encounter a snake

Here’s what to do when you encounter a snake in nature. Picture: SANParks.

What TO DO when you encounter a SNAKE on a trail

Spring has sprung and many of us love to be in nature this time of year. But so do reptiles. Here’s what to do when you encounter a snake.

encounter a snake

Here’s what to do when you encounter a snake in nature. Picture: SANParks.

Spring has sprung, and the weather is warming up. And if you haven’t already, you’re probably planning your first lovely hike back into nature after winter. The only problem is, all of nature’s reptiles feel exactly the same, and if you encounter a snake on a trail, you’ve got to act decisively.


encounter a snake
A Black Mamba. Picture: SANParks.

Let’s not forget that SANParks is offering a week’s free access to all its parks and nature reserves for National Parks Week from 16-24 September, so best you brush up on what to do if you encounter a snake out on those beautiful trails.

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This subject is particularly topical to this author right now, as just last week I went for a hike up the stunning Chapmans Peak trail in the Western Cape and came face-to-face with a Puff Adder.

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Needless to say, I froze and moved away as quickly and calmly as I could, and the rest of the hike was far more stressful. But I wondered if what I did was the best course of action when encountering a snake. So, with the help of the experts at Nature Reserve, I did some research …


encounter s snake
Puff Adders can blend into their surroundings quite easily. Picture: Cape Nature.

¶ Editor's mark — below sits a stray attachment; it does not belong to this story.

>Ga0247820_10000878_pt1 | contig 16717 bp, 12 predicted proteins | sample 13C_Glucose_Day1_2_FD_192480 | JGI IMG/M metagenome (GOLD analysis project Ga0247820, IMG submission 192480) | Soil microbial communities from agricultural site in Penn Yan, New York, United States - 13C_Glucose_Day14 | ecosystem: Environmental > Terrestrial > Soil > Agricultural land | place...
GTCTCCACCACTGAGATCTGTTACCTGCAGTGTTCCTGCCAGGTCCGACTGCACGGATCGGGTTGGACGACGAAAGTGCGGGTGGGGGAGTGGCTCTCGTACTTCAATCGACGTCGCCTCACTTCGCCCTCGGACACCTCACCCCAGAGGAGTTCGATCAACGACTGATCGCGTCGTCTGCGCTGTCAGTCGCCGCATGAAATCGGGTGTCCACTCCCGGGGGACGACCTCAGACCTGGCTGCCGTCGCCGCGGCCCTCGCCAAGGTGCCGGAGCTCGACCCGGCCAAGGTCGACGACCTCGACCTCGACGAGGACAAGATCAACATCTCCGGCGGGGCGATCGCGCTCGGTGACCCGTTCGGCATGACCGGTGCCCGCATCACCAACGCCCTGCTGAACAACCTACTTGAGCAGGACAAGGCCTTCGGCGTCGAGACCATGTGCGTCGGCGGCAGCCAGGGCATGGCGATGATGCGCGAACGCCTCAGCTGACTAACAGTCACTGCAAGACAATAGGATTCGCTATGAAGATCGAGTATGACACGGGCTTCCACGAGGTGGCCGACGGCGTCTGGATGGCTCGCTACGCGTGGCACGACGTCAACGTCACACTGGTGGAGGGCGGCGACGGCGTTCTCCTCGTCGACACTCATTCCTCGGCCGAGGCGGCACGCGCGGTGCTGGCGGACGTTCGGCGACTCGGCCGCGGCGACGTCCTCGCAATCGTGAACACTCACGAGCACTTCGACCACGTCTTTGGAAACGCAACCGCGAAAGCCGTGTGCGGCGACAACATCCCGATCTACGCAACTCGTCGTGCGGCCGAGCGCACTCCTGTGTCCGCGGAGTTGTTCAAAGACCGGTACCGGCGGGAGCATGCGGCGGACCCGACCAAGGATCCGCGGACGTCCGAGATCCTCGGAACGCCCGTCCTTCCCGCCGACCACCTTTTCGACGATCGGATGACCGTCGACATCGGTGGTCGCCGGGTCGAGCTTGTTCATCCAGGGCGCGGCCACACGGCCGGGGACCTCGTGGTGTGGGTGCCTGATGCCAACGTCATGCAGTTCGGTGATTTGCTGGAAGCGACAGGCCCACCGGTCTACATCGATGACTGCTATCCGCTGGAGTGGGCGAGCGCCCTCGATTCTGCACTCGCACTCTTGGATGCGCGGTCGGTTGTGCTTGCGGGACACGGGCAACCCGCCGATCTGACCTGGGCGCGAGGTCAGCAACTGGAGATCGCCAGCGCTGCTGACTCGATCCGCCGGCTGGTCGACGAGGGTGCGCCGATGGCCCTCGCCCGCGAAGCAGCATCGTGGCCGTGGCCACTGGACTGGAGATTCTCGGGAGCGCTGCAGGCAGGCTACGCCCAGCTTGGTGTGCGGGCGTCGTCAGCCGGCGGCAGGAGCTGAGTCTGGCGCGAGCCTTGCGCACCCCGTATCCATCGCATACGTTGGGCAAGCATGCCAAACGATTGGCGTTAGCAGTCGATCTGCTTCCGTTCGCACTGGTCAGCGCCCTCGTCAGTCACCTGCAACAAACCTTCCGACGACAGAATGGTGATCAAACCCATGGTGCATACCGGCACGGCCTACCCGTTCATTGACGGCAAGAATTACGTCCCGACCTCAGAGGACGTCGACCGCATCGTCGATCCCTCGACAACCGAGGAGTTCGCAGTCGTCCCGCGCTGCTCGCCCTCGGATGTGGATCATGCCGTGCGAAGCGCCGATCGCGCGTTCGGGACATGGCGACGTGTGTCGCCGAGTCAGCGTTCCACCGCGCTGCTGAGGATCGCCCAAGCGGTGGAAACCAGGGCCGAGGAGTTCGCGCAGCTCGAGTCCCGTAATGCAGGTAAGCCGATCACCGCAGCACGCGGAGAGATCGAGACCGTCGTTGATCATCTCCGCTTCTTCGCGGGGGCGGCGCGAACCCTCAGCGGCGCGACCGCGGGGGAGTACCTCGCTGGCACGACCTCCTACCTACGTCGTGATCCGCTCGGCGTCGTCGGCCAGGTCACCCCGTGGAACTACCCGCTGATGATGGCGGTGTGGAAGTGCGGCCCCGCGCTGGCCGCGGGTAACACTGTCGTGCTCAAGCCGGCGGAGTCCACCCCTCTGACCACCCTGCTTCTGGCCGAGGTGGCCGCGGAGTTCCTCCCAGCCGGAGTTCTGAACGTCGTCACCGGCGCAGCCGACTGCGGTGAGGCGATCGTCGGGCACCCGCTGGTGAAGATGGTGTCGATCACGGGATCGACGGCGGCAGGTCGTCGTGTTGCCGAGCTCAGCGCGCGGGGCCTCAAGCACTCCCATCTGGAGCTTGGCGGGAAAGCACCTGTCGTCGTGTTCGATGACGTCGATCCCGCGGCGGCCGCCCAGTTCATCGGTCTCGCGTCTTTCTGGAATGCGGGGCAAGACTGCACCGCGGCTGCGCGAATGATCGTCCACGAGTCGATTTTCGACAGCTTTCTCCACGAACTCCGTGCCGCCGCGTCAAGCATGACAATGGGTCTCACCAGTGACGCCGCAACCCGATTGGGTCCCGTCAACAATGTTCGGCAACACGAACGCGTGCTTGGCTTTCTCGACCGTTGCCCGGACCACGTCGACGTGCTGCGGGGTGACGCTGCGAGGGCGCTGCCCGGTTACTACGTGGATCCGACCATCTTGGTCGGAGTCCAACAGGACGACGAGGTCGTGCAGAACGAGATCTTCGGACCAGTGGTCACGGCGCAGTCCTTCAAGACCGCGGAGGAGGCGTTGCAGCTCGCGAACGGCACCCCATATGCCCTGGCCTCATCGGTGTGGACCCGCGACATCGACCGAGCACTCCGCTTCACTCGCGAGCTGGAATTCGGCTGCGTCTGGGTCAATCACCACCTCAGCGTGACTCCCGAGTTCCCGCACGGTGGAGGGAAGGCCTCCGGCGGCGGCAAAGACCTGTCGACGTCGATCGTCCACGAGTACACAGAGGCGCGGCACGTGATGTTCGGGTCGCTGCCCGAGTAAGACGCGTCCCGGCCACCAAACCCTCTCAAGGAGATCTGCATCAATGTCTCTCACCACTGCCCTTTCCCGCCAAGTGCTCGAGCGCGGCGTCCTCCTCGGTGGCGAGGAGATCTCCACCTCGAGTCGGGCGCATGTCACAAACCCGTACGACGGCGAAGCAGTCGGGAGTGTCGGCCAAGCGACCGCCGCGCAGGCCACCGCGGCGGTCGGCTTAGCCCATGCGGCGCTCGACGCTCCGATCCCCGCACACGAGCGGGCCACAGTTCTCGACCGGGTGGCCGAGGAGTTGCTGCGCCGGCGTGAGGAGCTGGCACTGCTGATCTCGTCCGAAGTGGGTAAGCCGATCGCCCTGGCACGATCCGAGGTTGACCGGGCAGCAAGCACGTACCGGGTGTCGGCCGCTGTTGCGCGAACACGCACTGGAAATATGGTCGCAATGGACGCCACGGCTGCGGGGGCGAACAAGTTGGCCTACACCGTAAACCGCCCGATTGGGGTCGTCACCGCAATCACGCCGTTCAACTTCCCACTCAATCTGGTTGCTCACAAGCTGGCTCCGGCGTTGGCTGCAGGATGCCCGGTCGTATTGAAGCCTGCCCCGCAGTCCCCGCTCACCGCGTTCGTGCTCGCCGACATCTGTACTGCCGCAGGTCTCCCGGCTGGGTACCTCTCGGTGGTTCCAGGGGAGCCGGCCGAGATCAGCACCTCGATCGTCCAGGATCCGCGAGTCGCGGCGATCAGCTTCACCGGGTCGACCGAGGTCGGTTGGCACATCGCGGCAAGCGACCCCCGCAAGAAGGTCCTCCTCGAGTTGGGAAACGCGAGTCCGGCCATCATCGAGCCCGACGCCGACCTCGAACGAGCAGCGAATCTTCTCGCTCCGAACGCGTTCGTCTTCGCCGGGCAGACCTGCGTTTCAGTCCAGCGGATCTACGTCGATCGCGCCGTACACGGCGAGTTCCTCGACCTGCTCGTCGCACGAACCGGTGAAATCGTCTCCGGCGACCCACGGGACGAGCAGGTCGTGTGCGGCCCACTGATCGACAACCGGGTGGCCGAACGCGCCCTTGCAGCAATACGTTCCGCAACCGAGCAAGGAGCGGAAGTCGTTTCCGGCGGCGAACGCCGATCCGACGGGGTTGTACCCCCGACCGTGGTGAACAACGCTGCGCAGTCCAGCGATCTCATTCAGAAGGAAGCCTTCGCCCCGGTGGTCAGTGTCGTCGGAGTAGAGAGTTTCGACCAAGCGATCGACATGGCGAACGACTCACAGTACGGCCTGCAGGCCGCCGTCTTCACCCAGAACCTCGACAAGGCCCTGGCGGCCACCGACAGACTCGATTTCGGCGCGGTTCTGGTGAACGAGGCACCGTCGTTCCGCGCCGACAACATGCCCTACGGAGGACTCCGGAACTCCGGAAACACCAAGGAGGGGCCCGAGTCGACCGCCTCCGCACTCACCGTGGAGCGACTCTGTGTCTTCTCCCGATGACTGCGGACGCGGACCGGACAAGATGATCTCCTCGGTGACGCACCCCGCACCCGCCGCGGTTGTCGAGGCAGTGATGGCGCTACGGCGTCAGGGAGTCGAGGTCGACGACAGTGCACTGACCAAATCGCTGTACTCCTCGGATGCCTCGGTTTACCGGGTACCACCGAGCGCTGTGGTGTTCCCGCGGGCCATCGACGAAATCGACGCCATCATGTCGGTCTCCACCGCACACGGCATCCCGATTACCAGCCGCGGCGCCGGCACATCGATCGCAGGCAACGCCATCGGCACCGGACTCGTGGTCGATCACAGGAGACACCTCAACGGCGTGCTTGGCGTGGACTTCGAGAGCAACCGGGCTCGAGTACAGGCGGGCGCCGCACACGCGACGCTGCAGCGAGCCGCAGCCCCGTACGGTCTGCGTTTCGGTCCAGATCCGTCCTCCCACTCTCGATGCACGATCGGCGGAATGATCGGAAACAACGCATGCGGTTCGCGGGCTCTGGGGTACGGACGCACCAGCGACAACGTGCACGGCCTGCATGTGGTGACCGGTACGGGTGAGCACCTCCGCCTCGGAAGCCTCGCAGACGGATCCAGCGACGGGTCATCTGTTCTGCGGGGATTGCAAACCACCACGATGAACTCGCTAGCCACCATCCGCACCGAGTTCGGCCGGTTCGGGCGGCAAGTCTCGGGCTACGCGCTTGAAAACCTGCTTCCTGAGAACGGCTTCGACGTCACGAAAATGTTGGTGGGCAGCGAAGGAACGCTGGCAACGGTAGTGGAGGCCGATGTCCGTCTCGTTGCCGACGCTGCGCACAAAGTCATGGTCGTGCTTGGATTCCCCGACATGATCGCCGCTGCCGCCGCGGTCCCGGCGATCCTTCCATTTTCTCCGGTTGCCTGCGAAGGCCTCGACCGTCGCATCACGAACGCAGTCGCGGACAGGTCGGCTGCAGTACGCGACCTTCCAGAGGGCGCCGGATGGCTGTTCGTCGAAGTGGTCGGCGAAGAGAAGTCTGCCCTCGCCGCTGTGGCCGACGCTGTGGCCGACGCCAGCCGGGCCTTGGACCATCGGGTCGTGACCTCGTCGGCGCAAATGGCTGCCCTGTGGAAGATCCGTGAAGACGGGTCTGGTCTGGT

It turns out my natural instinct to freeze and move away calmly was spot on. Experts say when hiking in the bush, do not poke or provoke any snake you come across. The Puff Adder I encountered was clearly just getting some sun on an exposed part of the trail and didn’t want to be disturbed, just as much as I didn’t want to disturb it.

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Often, if you encounter a snake it may appear dead or sleeping, but some snakes like the Rinkhals do this specifically before they strike. Basically, the rule of thumb if you encounter a snake on a trail is do not approach it closely, especially to take a picture or video. If you were unsighted and stepped on it by accident or got very close, like I did, just move away calmly.


encounter a snake
Snake sunning itself. Picture: File/Armand Kok.

If you encounter a snake, first freeze, then gauge its reaction. Most times it will look for an escape route. If, for whatever reason, it’s cornered, it may become agitated, rear up and want to strike or spit venom at you. Back away calmly and slowly to show you are not a threat.

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If the snake rears up, like a Cobra, and forms a hood around its neck and head, this is an aggressive move and it’s lining up a strike. Pythons and Puff Adders move forwards in a straight line, will other snakes slither sideways. If you’re able to observe this, you’ll know how dangerous the snake may be.


Picture: File.

God forbid, if you didn’t move away in time or didn’t see it and were bitten, what should you do!? Well, firstly, at the start of the hiking trail, take note of the emergency numbers on the board. Put these into your cellphone so you can phone the relvenant park authority as soon as possible.

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Then, the best advice if you are bitten by a snake is to remain calm. Try not to panic and don’t rush off the trail. This will only speed up your metabolism and spread the snake’s poison faster. The shock of the bite is often worse than the venom.

So, there you have it, the best defence if you encounter a snake on a trail is to stay calm and don’t get bitten.